The Big Think Behind the Arab Spring: Do the Middle East’s revolutions have a unifying ideology?
Why would we believe the Arab Spring meant the same thing to all Arabs? We didn’t believe each of the former Communist nations had the same agenda, save for ridding themselves of the yoke of tyranny as the Iron Curtain fell. Twenty plus years later each of those Eastern European nations have developed very differently. Their relationships with each other and with western Europe and the rest of the world are all consistent in their uniqueness with their political, cultural and even religious expressions defining their nations.
The only thing the Arab Spring will yield with any certainty is a brave new world.
“Why does every nation on Earth move to change their conditions except for us? Why do we always submit to the batons of the rulers and their repression? How long will Arabs wait for foreign saviors?” That is how the inflammatory Al Jazeera talk-show host Faisal al-Qassem opened his program in December 2003. On another Al Jazeera program around that same time, Egyptian intellectuals Saad Eddin Ibrahim and Fahmy Howeidy debated whether it would take American intervention to force change in the Arab world. Almost exactly seven years later, Tunisians erupted in a revolution that spread across the entire region, finally answering Qassem’s challenge and proving that Arabs themselves could take control of their destiny.
Throughout this year of tumult, Arabs have debated the meaning of the great wave of popular mobilization that has swept their world as vigorously as have anxious foreigners. There is no single Arab idea about what has happened. To many young activists, it is a revolution that will not stop until it has swept away every remnant of the old order. To worried elites, it represents a protest movement to be met with limited economic and political reforms. Some see a great Islamic Awakening, while others argue for an emerging cosmopolitan, secular, democratic generation of engaged citizens. For prominent liberals such as Egypt’s Amr Hamzawy, these really have been revolutions for democracy. But whatever the ultimate goal, most would agree with Syrian intellectual Burhan Ghalyoun, who eloquently argued in March that the Arab world was witnessing “an awakening of the people who have been crushed by despotic regimes.”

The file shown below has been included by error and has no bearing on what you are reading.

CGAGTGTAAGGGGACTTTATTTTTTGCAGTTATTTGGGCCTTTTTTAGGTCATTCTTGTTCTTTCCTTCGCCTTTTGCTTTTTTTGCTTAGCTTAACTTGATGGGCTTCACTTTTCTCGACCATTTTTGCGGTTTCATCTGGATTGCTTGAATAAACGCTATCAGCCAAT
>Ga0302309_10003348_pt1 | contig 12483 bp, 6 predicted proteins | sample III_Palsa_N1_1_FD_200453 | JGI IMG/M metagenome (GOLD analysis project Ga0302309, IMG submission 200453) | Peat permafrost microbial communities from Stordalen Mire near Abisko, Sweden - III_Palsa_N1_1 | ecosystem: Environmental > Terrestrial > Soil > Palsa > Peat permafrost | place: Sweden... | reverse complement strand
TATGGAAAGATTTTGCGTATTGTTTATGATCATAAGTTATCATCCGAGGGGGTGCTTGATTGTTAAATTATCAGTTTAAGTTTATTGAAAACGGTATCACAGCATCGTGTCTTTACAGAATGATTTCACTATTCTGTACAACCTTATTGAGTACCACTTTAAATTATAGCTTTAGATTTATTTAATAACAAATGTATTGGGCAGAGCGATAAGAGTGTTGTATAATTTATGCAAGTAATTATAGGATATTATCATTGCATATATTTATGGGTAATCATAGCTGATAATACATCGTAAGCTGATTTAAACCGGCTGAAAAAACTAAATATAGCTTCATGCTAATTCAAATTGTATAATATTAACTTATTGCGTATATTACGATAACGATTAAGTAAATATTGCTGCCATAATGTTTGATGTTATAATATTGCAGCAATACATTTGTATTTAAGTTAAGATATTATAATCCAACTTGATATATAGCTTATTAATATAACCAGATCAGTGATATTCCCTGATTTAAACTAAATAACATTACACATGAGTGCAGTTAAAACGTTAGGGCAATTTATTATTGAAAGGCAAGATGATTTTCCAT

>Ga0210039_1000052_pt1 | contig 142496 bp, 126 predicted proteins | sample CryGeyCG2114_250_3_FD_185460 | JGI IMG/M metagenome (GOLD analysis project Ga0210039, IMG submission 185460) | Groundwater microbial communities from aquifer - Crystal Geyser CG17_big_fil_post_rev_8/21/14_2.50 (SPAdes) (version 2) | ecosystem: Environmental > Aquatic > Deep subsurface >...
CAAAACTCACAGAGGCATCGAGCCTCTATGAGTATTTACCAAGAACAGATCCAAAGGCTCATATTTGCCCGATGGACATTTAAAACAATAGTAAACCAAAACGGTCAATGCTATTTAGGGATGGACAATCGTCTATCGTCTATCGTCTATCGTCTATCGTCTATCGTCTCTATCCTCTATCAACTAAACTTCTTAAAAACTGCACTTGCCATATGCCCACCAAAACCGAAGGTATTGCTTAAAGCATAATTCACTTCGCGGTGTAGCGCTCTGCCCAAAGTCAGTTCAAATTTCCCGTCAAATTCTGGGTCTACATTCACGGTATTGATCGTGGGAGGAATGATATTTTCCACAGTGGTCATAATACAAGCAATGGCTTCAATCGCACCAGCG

In March, Egyptian writer Hassan Hanafi declared that the spread of the revolutions demonstrated finally that “Arab unity” — long a distant ideal in a region better known for its fragmentation and ideological bickering — “is an objective reality.” This unified narrative of change, and the rise of a new, popular pan-Arabism directed against regimes, is perhaps the greatest revelation of the uprisings. Not since the 1950s has a single slogan — back then Arab unity, today “The People Want to Overthrow the Regime” — been sounded so powerfully from North Africa to the Gulf. This identification with a shared fate feels natural to a generation that came of age watching satellite TV coverage of Palestine, Iraq, and Lebanon over the previous decade. Al Jazeera, since its rise to prominence in the late 1990s, has unified the regional agenda through its explicitly Arabist coverage — and its embrace of raucous political debates on the most sensitive issues.
That pan-Arab popular identification extended to the democracy movements that multiplied across the region — whether Egypt’s tenacious street protesters, Bahraini human rights activists, or Yemenis (including this year’s Nobel Peace Prize winner Tawakkol Karman) protesting President Ali Abdullah Saleh’s nepotism and corruption. A decade-long, media-fueled narrative of change is why Arabs immediately recognized each national protest as part of their own struggle. As Wadah Khanfar, the network’s recently departed director-general, put it, “That was Al Jazeera’s role: liberating the Arab mind. We created the idea in the Arab mind that when you have a right, you should fight for it.”
So while the Arab uprisings generated a marvelous range of innovative tactics (uploading mobile-camera videos to social media like Facebook and Twitter, seizing and holding public squares), they did not introduce any particularly new ideas. The relentless critique of the status quo, the generational desire for political change, the yearning for democratic freedoms, the intense pan-Arab identification — these had all been in circulation for more than a decade. What changed with the fall of Zine el-Abidine Ben Ali in Tunisia was the recognition that even the worst tyrants could be toppled. It shattered the wall of fear. That is why hundreds of thousands of Egyptians came into the streets on Jan. 25. It’s why protests broke out in Yemen, Bahrain, Morocco, and Jordan. It’s why Syrians and Libyans took unfathomable personal risks to rise up against seemingly untouchable despots despite the near certainty of arrest, torture, murder, and reprisals against their families.